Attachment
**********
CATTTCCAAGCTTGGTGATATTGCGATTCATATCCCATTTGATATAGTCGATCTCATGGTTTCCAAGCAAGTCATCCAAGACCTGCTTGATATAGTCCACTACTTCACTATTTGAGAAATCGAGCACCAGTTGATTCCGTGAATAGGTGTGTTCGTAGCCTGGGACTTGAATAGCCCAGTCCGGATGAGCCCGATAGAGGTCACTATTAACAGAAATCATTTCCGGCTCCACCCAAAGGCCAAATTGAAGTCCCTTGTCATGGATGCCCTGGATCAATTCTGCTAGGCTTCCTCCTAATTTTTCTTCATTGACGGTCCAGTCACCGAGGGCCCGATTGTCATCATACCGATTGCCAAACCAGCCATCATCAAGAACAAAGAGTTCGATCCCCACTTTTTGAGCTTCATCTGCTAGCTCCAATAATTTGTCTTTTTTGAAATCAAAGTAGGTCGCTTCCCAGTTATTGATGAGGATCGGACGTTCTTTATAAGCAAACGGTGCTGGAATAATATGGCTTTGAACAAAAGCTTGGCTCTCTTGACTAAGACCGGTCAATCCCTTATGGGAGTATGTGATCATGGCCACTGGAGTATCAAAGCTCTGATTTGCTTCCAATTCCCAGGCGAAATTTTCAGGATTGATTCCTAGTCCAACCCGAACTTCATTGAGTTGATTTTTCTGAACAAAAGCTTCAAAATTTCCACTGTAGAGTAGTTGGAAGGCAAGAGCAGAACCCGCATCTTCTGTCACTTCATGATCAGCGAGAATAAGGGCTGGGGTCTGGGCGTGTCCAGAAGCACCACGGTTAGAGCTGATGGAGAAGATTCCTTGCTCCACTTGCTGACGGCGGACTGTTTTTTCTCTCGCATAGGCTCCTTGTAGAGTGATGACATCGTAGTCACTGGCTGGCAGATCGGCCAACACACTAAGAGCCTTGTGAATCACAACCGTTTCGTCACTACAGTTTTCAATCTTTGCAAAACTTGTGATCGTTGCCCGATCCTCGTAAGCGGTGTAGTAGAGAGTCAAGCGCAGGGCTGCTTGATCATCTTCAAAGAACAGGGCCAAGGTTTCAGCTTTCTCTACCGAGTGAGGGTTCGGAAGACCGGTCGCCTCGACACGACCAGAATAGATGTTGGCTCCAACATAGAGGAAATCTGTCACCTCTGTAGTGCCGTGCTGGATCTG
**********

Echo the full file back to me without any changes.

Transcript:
CATTTCCAAGCTTGGTGATATTGCGATTCATATCCCATTTGATATAGTCGATCTCATGGTTTCCAAGCAAGTCATCCAAGACCTGCTTGATATAGTCCACTACTTCACTATTTGAGAAATCGAGCACCAGTTGATTCCGTGAATAGGTGTGTTCGTAGCCTGGGACTTGAATAGCCCAGTCCGGATGAGCCCGATAGAGGTCACTATTAACAGAAATCATTTCCGGCTCCACCCAAAGGCCAAATTGAAGTCCCTTGTCATGGATGCCCTGGATCAATTCTGCTAGGCTTCCTCCTAATTTTTCTTCATTGACGGTCCAGTCACCGAGGGCCCGATTGTCATCATACCGATTGCCAAACCAGCCATCATCAAGAACAAAGAGTTCGATCCCCACTTTTTGAGCTTCATCTGCTAGCTCCAATAATTTGTCTTTTTTGAAATCAAAGTAGGTCGCTTCCCAGTTATTGATGAGGATCGGACGTTCTTTATAAGCAAACGGTGCTGGAATAATATGGCTTTGAACAAAAGCTTGGCTCTCTTGACTAAGACCGGTCAATCCCTTATGGGAGTATGTGATCATGGCCACTGGAGTATCAAAGCTCTGATTTGCTTCCAATTCCCAGGCGAAATTTTCAGGATTGATTCCTAGTCCAACCCGAACTTCATTGAGTTGATTTTTCTGAACAAAAGCTTCAAAATTTCCACTGTAGAGTAGTTGGAAGGCAAGAGCAGAACCCGCATCTTCTGTCACTTCATGATCAGCGAGAATAAGGGCTGGGGTCTGGGCGTGTCCAGAAGCACCACGGTTAGAGCTGATGGAGAAGATTCCTTGCTCCACTTGCTGACGGCGGACTGTTTTTTCTCTCGCATAGGCTCCTTGTAGAGTGATGACATCGTAGTCACTGGCTGGCAGATCGGCCAACACACTAAGAGCCTTGTGAATCACAACCGTTTCGTCACTACAGTTTTCAATCTTTGCAAAACTTGTGATCGTTGCCCGATCCTCGTAAGCGGTGTAGTAGAGAGTCAAGCGCAGGGCTGCTTGATCATCTTCAAAGAACAGGGCCAAGGTTTCAGCTTTCTCTACCGAGTGAGGGTTCGGAAGACCGGTCGCCTCGACACGACCAGAATAGATGTTGGCTCCAACATAGAGGAAATCTGTCACCTCTGTAGTGCCGTGCTGGATCTG